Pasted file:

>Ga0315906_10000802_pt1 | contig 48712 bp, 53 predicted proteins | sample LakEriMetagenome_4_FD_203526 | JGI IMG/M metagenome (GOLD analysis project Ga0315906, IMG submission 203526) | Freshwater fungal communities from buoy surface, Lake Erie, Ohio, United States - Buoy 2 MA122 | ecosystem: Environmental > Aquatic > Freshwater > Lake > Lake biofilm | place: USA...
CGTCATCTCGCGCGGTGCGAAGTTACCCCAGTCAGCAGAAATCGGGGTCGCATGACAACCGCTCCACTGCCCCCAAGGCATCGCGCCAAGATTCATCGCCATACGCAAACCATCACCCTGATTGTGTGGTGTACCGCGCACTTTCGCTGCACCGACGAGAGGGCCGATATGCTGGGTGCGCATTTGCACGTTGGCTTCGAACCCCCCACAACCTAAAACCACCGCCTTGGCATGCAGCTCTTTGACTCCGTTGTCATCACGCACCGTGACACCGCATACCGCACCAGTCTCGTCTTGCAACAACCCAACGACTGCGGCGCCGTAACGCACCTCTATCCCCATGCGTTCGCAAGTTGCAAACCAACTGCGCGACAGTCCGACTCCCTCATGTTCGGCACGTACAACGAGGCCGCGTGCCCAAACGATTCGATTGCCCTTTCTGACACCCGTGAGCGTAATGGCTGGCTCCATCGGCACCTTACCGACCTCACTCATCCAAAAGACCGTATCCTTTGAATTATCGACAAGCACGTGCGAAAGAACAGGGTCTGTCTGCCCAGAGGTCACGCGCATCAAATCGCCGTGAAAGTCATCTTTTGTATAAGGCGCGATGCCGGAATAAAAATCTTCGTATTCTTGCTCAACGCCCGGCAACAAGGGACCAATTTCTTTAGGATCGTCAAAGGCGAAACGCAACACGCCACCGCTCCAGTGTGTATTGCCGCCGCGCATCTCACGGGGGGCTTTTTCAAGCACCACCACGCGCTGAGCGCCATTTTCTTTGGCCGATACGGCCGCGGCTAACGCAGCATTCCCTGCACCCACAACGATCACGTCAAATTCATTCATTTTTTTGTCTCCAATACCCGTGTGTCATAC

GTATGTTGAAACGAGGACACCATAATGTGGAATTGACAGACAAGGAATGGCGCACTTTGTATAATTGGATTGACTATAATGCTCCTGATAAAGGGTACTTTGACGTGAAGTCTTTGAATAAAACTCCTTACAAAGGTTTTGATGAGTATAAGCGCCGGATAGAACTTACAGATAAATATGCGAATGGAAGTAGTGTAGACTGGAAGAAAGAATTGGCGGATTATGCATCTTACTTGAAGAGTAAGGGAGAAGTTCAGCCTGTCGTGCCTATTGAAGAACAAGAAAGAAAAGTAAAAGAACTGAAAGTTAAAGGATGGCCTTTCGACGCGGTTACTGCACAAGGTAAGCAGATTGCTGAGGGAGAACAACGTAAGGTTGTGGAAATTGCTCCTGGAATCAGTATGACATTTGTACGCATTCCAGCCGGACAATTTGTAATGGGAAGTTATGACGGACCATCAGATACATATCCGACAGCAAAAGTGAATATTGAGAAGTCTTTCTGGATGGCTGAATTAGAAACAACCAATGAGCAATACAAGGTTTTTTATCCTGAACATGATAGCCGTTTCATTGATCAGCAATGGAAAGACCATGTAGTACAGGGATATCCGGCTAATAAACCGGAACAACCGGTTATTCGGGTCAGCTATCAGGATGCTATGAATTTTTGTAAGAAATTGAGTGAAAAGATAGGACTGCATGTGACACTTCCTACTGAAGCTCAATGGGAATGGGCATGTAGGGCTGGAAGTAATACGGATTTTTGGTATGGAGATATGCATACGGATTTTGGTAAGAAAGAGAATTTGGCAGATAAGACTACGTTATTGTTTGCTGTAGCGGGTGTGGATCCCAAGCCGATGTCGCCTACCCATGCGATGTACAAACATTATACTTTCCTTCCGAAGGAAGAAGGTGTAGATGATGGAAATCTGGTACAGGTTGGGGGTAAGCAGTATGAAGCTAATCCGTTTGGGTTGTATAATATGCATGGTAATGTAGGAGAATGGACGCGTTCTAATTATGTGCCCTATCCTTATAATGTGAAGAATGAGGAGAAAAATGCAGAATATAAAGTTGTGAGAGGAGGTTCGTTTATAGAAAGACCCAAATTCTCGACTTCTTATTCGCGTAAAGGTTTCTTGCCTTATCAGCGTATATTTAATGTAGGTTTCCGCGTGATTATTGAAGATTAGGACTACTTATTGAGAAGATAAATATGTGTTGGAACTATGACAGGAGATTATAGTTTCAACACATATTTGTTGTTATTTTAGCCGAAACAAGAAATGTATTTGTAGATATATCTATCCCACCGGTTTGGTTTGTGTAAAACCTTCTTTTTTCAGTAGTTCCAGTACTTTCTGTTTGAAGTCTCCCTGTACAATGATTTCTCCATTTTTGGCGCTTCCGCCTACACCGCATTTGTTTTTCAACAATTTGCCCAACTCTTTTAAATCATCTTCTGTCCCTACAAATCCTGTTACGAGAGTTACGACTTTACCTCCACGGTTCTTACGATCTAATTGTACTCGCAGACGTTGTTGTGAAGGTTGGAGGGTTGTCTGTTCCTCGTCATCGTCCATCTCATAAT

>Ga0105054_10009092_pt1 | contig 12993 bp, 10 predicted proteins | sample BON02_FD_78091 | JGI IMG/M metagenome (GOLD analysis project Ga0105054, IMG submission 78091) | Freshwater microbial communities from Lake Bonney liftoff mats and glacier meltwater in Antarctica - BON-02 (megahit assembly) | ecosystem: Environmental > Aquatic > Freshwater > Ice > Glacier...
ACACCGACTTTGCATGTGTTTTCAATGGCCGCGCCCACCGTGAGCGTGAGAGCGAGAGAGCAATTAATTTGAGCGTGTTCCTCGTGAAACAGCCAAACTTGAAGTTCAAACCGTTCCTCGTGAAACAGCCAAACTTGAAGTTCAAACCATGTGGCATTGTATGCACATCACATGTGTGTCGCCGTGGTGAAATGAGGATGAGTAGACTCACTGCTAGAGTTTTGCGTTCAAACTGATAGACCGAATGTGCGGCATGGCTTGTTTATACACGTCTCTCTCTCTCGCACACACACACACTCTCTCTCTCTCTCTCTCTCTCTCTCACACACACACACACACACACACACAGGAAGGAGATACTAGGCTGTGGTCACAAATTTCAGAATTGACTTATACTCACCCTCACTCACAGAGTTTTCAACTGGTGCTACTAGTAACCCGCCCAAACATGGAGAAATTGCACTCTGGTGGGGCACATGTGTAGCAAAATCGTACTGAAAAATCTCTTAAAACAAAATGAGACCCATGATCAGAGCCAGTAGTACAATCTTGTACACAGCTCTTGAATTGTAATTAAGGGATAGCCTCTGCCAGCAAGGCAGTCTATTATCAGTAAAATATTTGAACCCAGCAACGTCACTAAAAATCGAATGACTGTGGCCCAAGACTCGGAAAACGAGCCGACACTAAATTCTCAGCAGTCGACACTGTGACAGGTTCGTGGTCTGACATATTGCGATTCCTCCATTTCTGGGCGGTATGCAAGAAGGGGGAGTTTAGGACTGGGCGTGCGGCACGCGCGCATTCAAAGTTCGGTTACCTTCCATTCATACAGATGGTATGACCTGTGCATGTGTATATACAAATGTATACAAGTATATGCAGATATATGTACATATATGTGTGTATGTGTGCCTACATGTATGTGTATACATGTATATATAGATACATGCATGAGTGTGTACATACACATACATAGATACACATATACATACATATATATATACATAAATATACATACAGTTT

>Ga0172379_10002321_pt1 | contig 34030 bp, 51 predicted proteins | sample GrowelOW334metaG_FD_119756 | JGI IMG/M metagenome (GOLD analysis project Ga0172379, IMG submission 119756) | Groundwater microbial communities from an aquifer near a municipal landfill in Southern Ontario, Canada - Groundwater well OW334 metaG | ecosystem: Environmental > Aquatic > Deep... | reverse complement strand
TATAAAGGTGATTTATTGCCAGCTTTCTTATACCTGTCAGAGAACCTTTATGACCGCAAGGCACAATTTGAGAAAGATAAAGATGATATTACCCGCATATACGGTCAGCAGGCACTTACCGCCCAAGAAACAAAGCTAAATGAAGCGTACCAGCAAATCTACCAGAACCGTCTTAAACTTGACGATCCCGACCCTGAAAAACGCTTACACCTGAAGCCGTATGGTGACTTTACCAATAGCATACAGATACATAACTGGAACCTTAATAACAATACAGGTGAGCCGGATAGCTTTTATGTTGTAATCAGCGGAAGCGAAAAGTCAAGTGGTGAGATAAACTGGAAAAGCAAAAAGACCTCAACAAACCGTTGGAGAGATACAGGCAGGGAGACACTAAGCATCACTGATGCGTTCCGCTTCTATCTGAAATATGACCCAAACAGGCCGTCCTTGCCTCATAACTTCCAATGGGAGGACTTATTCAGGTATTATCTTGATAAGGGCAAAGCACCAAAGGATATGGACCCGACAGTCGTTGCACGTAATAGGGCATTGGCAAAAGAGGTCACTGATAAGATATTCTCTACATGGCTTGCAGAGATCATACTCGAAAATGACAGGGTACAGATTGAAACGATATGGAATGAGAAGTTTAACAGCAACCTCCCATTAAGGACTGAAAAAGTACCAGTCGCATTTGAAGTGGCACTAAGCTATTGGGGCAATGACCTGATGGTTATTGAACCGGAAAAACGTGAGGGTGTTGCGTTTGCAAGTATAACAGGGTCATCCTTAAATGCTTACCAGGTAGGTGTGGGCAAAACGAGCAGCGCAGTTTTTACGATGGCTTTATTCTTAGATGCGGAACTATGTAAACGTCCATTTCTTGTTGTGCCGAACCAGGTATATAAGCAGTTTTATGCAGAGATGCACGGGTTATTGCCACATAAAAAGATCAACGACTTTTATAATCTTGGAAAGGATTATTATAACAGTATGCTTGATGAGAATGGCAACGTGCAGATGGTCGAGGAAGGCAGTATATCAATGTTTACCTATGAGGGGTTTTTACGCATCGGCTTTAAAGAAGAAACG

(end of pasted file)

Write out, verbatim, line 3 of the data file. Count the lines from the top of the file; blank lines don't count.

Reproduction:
GTATGTTGAAACGAGGACACCATAATGTGGAATTGACAGACAAGGAATGGCGCACTTTGTATAATTGGATTGACTATAATGCTCCTGATAAAGGGTACTTTGACGTGAAGTCTTTGAATAAAACTCCTTACAAAGGTTTTGATGAGTATAAGCGCCGGATAGAACTTACAGATAAATATGCGAATGGAAGTAGTGTAGACTGGAAGAAAGAATTGGCGGATTATGCATCTTACTTGAAGAGTAAGGGAGAAGTTCAGCCTGTCGTGCCTATTGAAGAACAAGAAAGAAAAGTAAAAGAACTGAAAGTTAAAGGATGGCCTTTCGACGCGGTTACTGCACAAGGTAAGCAGATTGCTGAGGGAGAACAACGTAAGGTTGTGGAAATTGCTCCTGGAATCAGTATGACATTTGTACGCATTCCAGCCGGACAATTTGTAATGGGAAGTTATGACGGACCATCAGATACATATCCGACAGCAAAAGTGAATATTGAGAAGTCTTTCTGGATGGCTGAATTAGAAACAACCAATGAGCAATACAAGGTTTTTTATCCTGAACATGATAGCCGTTTCATTGATCAGCAATGGAAAGACCATGTAGTACAGGGATATCCGGCTAATAAACCGGAACAACCGGTTATTCGGGTCAGCTATCAGGATGCTATGAATTTTTGTAAGAAATTGAGTGAAAAGATAGGACTGCATGTGACACTTCCTACTGAAGCTCAATGGGAATGGGCATGTAGGGCTGGAAGTAATACGGATTTTTGGTATGGAGATATGCATACGGATTTTGGTAAGAAAGAGAATTTGGCAGATAAGACTACGTTATTGTTTGCTGTAGCGGGTGTGGATCCCAAGCCGATGTCGCCTACCCATGCGATGTACAAACATTATACTTTCCTTCCGAAGGAAGAAGGTGTAGATGATGGAAATCTGGTACAGGTTGGGGGTAAGCAGTATGAAGCTAATCCGTTTGGGTTGTATAATATGCATGGTAATGTAGGAGAATGGACGCGTTCTAATTATGTGCCCTATCCTTATAATGTGAAGAATGAGGAGAAAAATGCAGAATATAAAGTTGTGAGAGGAGGTTCGTTTATAGAAAGACCCAAATTCTCGACTTCTTATTCGCGTAAAGGTTTCTTGCCTTATCAGCGTATATTTAATGTAGGTTTCCGCGTGATTATTGAAGATTAGGACTACTTATTGAGAAGATAAATATGTGTTGGAACTATGACAGGAGATTATAGTTTCAACACATATTTGTTGTTATTTTAGCCGAAACAAGAAATGTATTTGTAGATATATCTATCCCACCGGTTTGGTTTGTGTAAAACCTTCTTTTTTCAGTAGTTCCAGTACTTTCTGTTTGAAGTCTCCCTGTACAATGATTTCTCCATTTTTGGCGCTTCCGCCTACACCGCATTTGTTTTTCAACAATTTGCCCAACTCTTTTAAATCATCTTCTGTCCCTACAAATCCTGTTACGAGAGTTACGACTTTACCTCCACGGTTCTTACGATCTAATTGTACTCGCAGACGTTGTTGTGAAGGTTGGAGGGTTGTCTGTTCCTCGTCATCGTCCATCTCATAAT